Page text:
The Bashar al-Assad regime used chemical weapons against the jihadists of the self-styled Islamic State. This is the accusation of the Israeli newspaper Haaretz, which claims that the attack took place last week in Damascus and that the chemical substance they employed is likely to have been sarin.
Still according to the above mentioned newspaper, Syrian military forces decided to use chemicals in response to an Isis attack on the base in Dumair – about 50 kilometers northeast of the Syrian capital -, which Damascus considers to be “vital for their survival”. Faced with the surprise attack, Assad’s military forces would have found themselves in great difficulty and, not to lose the two bases, they would have used bullets or missiles with sarin gas.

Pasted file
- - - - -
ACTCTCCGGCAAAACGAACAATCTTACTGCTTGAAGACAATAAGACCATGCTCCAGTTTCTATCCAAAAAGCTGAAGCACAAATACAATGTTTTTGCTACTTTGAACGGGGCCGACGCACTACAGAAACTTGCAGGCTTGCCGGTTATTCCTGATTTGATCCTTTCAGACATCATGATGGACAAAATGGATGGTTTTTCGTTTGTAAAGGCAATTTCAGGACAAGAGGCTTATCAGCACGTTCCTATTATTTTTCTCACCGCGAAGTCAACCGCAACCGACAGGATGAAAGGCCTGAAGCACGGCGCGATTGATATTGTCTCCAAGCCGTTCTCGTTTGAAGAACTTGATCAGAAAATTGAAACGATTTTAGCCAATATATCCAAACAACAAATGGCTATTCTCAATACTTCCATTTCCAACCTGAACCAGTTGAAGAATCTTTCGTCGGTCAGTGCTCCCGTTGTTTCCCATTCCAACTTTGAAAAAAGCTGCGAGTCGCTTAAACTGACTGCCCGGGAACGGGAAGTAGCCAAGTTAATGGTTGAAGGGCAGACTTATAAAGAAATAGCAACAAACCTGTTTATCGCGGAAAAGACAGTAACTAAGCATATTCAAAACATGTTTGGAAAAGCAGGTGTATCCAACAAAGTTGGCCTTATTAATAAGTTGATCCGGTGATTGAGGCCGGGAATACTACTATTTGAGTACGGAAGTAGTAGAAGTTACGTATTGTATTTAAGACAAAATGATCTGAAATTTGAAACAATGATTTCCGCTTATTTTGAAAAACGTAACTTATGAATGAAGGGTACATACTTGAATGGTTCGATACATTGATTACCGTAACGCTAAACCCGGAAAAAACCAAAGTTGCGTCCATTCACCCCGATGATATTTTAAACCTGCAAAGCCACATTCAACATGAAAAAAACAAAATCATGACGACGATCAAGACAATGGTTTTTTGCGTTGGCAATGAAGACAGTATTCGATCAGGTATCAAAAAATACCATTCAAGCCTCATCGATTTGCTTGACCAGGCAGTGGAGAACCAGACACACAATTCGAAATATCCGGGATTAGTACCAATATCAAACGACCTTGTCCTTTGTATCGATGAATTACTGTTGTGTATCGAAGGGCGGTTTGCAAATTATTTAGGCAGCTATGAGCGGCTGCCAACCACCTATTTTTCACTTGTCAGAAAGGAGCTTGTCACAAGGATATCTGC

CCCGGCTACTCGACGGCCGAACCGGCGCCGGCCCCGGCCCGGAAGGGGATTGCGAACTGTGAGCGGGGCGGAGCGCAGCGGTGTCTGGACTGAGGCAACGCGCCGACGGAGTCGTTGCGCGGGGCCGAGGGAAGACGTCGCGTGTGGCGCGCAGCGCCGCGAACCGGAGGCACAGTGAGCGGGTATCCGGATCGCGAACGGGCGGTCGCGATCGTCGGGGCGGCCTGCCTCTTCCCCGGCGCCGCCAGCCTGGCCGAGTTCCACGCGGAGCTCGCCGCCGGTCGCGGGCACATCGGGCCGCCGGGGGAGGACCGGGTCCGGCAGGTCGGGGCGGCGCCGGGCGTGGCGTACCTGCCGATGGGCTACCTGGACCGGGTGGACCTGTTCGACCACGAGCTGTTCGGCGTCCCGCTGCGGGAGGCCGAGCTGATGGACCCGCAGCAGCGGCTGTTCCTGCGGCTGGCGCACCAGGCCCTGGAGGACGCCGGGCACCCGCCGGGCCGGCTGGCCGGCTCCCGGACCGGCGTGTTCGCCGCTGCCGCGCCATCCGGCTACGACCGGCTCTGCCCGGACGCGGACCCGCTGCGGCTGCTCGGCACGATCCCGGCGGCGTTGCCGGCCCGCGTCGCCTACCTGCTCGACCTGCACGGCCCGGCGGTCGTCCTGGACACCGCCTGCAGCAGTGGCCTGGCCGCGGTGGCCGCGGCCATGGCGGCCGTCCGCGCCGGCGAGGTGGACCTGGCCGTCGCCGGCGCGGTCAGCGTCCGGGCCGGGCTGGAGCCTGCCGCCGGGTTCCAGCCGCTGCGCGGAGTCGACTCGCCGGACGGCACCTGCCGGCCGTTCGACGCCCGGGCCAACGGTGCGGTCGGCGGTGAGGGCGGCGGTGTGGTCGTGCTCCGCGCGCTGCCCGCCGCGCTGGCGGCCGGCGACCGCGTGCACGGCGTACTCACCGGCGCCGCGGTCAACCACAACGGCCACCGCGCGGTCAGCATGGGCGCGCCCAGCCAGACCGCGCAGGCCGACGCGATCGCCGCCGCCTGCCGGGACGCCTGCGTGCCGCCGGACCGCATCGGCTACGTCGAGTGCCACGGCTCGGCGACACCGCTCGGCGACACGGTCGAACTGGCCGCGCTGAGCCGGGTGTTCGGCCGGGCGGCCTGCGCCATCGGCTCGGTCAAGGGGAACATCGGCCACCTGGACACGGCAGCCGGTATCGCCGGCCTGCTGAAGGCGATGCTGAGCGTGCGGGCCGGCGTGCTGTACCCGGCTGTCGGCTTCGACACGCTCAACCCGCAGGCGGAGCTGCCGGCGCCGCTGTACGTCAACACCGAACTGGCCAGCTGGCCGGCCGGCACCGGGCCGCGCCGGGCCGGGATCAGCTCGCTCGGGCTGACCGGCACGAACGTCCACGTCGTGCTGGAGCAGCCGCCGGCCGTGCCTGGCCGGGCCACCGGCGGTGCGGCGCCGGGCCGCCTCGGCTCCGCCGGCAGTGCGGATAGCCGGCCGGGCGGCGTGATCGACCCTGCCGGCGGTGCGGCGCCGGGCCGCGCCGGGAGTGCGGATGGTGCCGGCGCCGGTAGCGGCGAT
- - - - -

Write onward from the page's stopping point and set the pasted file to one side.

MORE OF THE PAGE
Sarin is an odorless and colorless gas, classified as a chemical weapon of mass destruction. If used in high vapor concentrations, it is able to pass through the skin. In this case, using a gas mask does not suffice.
In August 2013, sarin gas was used during the Syrian civil war in some areas controlled by the rebels, in the Eastern and Southern suburbs of Damascus. Rebels and government accuse one other of having perpetrated the attack. UN investigations did not indicate who was responsible for the attack, but they identified obvious traces of sarin in the soil and on the dead bodies in the affected areas.
The attack was extensively covered by international media. After the strafe in Ghouta, Damascus had agreed to dismantle its arsenal of chemical weapons under UN supervision. Yet, small amounts of chemical weapons might have remained in the hands of Assad’s forces. The jihadists would put their hands on chemicals too. Attacks with mustard gas were recorded against Kurdish forces both in Syria and Iraq.